Good morning. Here’s what’s happening:
Insights: Revenue at BC Technology Group’s OSL crypto assets platform, which accounts for most of its business, rose significantly but the company’s share price has lagged bitcoin and other assets.
Technician’s take: BTC appears to be overbought, although pullbacks cold be brief.
Bitcoin (BTC): $47,225 -1%
Ether (ETH): $3,365 -0.6%
Bitcoin and ether are flat; other major cryptos drop
After a week of gains, some rain fell on crypto prices, even as a few rays of good news beamed in from Ukraine.
Bitcoin, the largest cryptocurrency by market capitalization, was recently holding steady at about $47,250, slightly down over the last 24 hours. Ether was also treading water at about the same $3,350 mark it held a day earlier. Other major cryptos were largely in the red with popular meme coins DOGE and SHIB registering two of the biggest declines during certain points of the U.S. trading day at more than 6% each, respectively. Late in the day, Axie Infinity’s AXS token had fallen 9%, while Cardano’s ADA was off over 3.5%.
The declines came after seven consecutive days of mainly increases among major cryptos, which market analysts have struggled to explain although many have highlighted rising interest among institutional investors, including announcements by financial services powerhouses Goldman Sachs (GS) and BlackRock (BLK). The purchase over the past six days of $1.3 billion in bitcoin by the Singapore non-profit Luna Foundation Guard (LFG) as a reserve asset for UST, which is Terra’s decentralized dollar-pegged stablecoin, and commitment to buy at least $1.7 billion more in BTC, further buoyed markets earlier this week. Terra’s LUNA token reached an all-time high of over $109 on Tuesday.
Crypto’s performance veered from stocks, which took a small swing upwards on Tuesday amid faintly brightening hopes of a ceasefire in Ukraine. A senior Russian defense minister said Russia would ratchet back its attacks on Ukraine’s capital city Kyiv, which has been a primary target of the unprovoked invasion. Also, Russia’s lead negotiator, in talks with Ukraine diplomats, said that Russia would be willing to have a meeting between the presidents of the two countries. Oil prices fell 2% at one point during the day, although they were recently up slightly.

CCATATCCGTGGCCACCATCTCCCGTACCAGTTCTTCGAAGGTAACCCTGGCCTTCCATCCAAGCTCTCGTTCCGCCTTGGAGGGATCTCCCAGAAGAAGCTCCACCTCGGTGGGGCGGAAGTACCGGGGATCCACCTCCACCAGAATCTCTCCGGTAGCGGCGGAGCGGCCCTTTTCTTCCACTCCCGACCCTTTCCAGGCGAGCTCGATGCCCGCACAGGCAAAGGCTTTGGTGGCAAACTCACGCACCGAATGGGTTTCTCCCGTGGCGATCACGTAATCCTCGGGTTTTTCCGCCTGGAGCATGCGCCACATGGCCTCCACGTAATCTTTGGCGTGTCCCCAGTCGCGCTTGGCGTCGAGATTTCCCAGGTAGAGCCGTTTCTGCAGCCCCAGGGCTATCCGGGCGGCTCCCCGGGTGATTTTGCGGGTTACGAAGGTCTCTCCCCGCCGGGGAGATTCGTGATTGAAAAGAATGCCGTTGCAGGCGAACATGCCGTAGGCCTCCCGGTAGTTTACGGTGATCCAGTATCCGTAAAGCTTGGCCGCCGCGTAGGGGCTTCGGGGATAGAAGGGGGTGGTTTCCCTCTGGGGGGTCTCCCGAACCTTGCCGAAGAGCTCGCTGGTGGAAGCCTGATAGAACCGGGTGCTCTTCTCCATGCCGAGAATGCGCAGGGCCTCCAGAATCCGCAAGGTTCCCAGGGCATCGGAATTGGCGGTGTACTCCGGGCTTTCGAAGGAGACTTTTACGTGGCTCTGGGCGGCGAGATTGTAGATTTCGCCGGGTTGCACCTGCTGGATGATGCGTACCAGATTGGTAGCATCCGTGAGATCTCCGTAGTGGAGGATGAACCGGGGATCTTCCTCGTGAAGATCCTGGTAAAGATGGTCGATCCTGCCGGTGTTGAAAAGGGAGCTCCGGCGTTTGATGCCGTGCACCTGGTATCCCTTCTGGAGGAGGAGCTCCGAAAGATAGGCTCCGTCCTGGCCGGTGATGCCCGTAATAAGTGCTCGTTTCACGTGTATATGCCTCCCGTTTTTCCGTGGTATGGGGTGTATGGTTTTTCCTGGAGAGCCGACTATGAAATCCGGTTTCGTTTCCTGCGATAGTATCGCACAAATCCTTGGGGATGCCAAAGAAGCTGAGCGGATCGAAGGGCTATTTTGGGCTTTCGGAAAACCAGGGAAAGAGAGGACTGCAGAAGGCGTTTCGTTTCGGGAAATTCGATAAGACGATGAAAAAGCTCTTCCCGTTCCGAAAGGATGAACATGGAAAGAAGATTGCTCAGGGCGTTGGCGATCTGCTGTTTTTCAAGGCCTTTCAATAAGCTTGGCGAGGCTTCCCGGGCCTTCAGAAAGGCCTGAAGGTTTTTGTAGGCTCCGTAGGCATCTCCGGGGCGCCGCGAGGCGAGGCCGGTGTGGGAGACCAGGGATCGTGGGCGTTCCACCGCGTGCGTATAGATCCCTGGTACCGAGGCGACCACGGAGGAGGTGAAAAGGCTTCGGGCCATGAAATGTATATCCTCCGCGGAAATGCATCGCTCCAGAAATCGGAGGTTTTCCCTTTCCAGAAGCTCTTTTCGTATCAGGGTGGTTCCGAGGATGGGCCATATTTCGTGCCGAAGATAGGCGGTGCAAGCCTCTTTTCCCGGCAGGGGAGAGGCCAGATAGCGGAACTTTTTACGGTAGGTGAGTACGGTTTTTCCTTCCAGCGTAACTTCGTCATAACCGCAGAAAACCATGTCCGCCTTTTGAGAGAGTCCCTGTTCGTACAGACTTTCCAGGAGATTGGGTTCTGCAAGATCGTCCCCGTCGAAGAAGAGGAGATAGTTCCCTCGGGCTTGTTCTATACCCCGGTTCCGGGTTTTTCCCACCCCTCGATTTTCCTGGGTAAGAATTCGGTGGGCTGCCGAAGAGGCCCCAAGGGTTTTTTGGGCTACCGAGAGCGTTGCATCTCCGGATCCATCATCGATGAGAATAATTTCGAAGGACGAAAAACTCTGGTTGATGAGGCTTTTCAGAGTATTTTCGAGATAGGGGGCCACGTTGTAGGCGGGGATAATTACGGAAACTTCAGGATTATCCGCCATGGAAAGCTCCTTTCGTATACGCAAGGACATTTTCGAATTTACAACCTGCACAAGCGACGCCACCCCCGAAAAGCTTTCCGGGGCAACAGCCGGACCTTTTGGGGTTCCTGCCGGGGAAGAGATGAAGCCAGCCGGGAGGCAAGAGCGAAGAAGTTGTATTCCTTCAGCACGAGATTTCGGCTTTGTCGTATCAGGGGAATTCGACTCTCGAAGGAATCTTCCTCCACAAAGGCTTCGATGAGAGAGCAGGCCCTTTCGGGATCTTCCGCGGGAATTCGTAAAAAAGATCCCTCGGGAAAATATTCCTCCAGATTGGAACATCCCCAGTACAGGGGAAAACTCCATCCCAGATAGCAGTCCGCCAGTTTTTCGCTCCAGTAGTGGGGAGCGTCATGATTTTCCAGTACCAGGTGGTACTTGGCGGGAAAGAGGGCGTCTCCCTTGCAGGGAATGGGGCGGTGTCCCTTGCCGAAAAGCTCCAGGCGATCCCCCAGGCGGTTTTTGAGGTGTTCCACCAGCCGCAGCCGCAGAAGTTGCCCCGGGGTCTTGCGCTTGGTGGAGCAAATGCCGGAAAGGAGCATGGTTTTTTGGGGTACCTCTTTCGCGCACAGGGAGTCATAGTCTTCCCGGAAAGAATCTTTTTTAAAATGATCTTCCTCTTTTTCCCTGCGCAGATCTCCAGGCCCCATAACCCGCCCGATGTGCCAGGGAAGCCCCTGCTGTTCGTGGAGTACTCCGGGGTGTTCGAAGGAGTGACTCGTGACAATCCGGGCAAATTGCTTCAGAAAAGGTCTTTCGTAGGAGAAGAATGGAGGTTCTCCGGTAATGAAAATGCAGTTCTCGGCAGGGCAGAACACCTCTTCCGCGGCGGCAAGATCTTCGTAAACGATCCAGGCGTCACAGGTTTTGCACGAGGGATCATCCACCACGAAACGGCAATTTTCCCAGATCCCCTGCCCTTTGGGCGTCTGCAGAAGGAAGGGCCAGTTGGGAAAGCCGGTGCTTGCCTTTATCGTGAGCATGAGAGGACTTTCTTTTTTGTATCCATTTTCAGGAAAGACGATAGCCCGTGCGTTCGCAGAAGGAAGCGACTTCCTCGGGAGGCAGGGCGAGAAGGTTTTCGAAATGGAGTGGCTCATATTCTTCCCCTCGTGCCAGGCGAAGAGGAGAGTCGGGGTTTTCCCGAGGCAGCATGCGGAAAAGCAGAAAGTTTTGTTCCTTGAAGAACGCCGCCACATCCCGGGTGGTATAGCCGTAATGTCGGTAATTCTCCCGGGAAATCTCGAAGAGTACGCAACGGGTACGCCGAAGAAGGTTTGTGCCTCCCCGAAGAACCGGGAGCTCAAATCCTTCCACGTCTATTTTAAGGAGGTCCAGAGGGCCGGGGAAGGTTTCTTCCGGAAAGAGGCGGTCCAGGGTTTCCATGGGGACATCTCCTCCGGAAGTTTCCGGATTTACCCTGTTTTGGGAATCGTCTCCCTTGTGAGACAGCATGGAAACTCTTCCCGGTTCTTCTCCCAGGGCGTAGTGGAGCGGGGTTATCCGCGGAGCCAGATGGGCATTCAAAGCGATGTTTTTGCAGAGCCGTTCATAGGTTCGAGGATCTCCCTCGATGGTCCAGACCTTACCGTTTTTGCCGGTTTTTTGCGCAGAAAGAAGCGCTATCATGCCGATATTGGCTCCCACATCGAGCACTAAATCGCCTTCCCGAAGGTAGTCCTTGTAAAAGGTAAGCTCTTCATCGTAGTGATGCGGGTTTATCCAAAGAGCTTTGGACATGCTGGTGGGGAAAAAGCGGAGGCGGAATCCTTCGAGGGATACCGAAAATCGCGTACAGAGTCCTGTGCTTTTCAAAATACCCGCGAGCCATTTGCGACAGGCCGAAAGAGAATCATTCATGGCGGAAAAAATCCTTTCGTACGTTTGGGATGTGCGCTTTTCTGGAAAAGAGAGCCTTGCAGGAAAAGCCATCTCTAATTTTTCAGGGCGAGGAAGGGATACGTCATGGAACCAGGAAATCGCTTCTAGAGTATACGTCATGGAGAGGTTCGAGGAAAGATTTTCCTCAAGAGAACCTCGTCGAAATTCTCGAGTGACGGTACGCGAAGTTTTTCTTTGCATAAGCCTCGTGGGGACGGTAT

Jeff Dorman, the COO of asset manager Arca, told CoinDesk TV’s “First Mover” that investors may have felt encouraged by an increased sense of certainty in economic and wider events. “Markets hate uncertainty,” said Dorman, who noted a possible de-escalation in Ukraine and clearer direction by the U.S. Federal Reserve in taming inflation through interest rate hikes this year. Dorman also mentioned the poor performance of the bond market.
“The bond market is uninvestable right now, half of Europe and Asia is not investable,” Dorman said. “So where’s money gonna go? It’s not going to sit in cash forever. It’s going to go into safer places, which is U.S. equities and real estate and also, perhaps ironically for some, digital assets.”
He added: “So when you start to see inflows, you start to remove those negative overhangs, you look at the places that are heavy, positive catalysts or somewhat recession-proof. I would argue for Bitcoin specifically we’ve seen a massive, positive catalyst in the last eight weeks.”
A good year for Hong Kong Technology Group, but where are the investors?
BC Technology Group is doing a lot right to meet strong, ongoing demand among investors for cryptocurrencies, but its stock price still hasn’t reflected the gains of its digital assets platform OSL, which accounts for most of the company’s revenue.
Whether BC Technology Group trades higher in the weeks and months ahead remains uncertain despite its apparent resiliency to increasing Chinese oversight of the administrative district.
In its annual earnings, released Tuesday, BC Technology said that OSL revenue increased by 63% to $35 million year-over-year, while platform volume increased 73% to around $40 billion annually, according to the BC Technology Group announcement. Overall, the company reported a 44% increase in revenue which it largely credits to bumps in trading income from OSL.
Digital assets now account for 75% of all of BC Technology Group’s revenues, meaning that it’s not as weighed down by its exposure to macro issues in China’s equities market as it was before.
As an incidental note, the company said it would be changing the currency used in its financial statements to the Hong Kong dollar (HKD), not China’s yuan (RMB). China is hostile to crypto so using HKD as a denomination for reporting makes more sense.
To be sure, BC technology still isn’t profitable. But the company attributed a net loss on the need to use the capital for global expansion.